Feds Shut Down World’s Largest Online Drug Marketplace
Billed as a landmark operation, U.S. law enforcement strikes at dark web drug dealers.
American and European law enforcement officials said Thursday they have shuttered two leading online drug marketplaces, seizing computer infrastructure and arresting a slew of individuals operating the illicit network.
The take down of AlphaBay and Hamsa represents the most serious strike at so-called dark web markets since the shutdown of Silk Road, the pioneering illegal online market busted by American authorities in 2013. With the help of tools such as Tor, dark web markets allow customers to anonymously purchase drugs and other illicit goods and services using cryptocurrencies, which can be used to bypass traditional banking systems.
AlphaBay had grown to become a the world’s largest online drug market, and according to acting FBI Director Andrew McCabe, was at the time of its shuttering 10 times the size of Silk Road. European law enforcement authorities say AlphaBay had more than 200,000 users, 40,000 vendors, with listings for more than 250,000 listings for drugs and other illicit substances. The site also included more than 100,000 offers for fake IDs, hacking tools, and weapons.
According to Europol, the site has processed more than $1 billion in transactions since its creation in 2014.
But the operation, carried out in cooperation between American and European law enforcement agencies, is unlikely to kill off the online drug market. In recent years, as police have shuttered one market, another has popped up to take its place.
Speaking to reporters Thursday, the FBI’s McCabe acknowledged that problem. “That is the nature of criminal work. It never goes away.”
In taking down AlphaBay, federal authorities sought to leverage that dynamic to increase the impact of their operation taking down Hamsa, the world’s third-largest dark web market.
AlphaBay first went dark on July 5, when law enforcement officials seized the site’s computer infrastructure and arrested its 25-year-old founder, Alexandre Cazes, in Thailand. With the site shut down, its users flocked to other sites, including Hamsa.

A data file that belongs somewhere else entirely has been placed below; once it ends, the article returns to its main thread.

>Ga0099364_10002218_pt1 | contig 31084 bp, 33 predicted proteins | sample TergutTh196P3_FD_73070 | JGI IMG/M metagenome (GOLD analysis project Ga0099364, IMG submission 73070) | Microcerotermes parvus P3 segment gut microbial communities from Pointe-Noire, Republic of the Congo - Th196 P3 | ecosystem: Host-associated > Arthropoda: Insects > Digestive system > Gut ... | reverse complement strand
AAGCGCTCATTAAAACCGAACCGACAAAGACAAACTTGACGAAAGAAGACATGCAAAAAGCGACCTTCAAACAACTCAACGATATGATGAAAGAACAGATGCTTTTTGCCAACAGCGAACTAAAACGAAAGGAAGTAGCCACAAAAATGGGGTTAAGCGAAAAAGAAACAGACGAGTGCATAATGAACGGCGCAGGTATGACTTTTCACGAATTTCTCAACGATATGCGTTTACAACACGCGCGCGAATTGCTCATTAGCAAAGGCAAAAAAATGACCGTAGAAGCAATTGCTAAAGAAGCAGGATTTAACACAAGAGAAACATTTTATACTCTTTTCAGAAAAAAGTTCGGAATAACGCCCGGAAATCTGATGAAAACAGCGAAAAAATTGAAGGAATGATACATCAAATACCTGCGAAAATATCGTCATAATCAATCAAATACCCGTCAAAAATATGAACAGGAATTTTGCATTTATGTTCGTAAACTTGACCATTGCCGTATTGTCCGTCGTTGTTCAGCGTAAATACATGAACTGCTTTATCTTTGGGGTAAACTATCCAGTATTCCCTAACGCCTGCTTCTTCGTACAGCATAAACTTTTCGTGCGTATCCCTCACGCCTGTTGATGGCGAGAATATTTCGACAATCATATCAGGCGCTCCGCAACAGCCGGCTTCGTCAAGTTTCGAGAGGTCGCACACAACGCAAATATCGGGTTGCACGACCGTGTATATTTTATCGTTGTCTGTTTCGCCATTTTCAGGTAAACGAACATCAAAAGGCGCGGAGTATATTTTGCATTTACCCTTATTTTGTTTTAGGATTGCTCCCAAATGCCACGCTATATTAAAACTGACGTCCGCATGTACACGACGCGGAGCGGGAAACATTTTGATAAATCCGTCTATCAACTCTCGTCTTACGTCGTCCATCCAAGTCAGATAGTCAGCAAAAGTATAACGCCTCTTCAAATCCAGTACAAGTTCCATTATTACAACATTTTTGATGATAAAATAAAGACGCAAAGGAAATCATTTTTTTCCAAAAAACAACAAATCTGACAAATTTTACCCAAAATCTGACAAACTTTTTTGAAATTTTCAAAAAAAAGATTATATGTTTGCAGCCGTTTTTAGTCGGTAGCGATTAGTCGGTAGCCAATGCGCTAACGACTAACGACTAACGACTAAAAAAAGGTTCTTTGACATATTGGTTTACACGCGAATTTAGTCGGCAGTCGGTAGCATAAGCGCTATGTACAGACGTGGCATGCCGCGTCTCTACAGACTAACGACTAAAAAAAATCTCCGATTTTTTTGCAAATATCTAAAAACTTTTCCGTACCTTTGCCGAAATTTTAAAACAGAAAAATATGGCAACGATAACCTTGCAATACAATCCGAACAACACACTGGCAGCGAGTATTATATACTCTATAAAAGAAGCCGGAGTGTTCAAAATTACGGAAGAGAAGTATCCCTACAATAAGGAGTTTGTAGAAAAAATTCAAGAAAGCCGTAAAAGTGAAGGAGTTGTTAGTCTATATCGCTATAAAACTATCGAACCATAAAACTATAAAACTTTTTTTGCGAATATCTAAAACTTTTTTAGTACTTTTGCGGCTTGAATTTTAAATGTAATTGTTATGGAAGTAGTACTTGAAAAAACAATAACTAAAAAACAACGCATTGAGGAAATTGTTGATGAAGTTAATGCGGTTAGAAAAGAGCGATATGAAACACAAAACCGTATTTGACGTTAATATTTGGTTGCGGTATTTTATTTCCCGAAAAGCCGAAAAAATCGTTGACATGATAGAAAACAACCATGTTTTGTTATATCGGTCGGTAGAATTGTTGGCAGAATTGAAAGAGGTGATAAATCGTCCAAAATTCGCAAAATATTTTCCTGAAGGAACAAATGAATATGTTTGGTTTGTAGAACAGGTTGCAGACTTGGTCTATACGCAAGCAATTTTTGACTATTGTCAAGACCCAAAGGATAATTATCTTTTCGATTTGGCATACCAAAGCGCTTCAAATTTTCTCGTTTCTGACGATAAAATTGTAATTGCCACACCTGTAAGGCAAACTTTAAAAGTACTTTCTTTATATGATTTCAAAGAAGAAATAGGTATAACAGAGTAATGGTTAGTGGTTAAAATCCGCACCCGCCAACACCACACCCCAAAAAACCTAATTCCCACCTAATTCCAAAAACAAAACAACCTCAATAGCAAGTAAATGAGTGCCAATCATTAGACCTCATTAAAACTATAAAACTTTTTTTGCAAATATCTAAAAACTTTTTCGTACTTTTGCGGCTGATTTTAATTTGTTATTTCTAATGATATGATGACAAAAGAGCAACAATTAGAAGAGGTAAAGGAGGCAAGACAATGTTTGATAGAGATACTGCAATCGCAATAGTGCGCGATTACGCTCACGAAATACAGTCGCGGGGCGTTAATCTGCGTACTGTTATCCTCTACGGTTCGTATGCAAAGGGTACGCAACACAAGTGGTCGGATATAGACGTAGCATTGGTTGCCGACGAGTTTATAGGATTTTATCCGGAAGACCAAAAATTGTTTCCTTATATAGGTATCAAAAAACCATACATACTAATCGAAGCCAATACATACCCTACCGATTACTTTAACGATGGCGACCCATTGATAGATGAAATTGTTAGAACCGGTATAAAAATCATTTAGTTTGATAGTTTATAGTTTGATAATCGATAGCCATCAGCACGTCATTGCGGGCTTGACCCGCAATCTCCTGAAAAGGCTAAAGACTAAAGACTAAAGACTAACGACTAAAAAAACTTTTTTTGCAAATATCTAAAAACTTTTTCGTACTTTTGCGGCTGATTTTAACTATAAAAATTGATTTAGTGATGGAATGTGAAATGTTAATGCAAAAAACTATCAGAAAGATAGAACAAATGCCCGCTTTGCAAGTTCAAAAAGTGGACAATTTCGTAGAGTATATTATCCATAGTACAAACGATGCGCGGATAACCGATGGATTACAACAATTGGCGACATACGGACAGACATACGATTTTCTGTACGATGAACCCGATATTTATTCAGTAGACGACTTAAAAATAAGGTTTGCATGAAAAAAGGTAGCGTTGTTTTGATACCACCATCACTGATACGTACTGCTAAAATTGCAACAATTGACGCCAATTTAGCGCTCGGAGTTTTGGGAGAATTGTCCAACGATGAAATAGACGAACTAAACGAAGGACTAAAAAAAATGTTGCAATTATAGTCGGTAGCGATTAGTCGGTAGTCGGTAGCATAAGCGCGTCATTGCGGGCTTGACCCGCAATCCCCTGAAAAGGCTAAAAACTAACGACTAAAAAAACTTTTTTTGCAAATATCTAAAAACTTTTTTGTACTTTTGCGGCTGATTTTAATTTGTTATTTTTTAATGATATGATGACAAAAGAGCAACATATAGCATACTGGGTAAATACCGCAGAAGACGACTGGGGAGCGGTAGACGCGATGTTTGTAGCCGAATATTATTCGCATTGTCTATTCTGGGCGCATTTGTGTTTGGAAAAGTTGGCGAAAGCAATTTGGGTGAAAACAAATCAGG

According to Europol, Dutch police took control of Hamsa about a month ago, and when AlphaBay closed its doors, police observed an eightfold increase in users. This allowed Dutch police to gain access to “valuable information on high value targets and delivery addresses for a large number of orders,” Europol said in a press release.
“”We took covert control of the Hansa Market a month ago and shut down AlphaBay during the same period. What this meant was that we could disrupt and then sweep up all those new users.” Rob Wainwright, the director of Europol, said in Washington on Thursday.
On July 12, Cazes, a Canadian citizen, killed himself while in Thai custody.
In a press conference at the Justice Department’s Washington headquarters, Attorney General Jeff Sessions described the strike against AlphaBay, the largest dark web drug market currently in operation, as a major success in the Trump administration’s effort to curb the explosive use of opioid drugs in the United States. Sites such as AlphaBay, Sessions said, are “pouring fuel on the fire of the national drug epidemic.”
“Some of the most prolific drug suppliers use what’s called the dark web,” Sessions said. “You cannot hide. We will find you, dismantle your organization and network. And we will prosecute you.”
Photo by Chip Somodevilla/Getty Images
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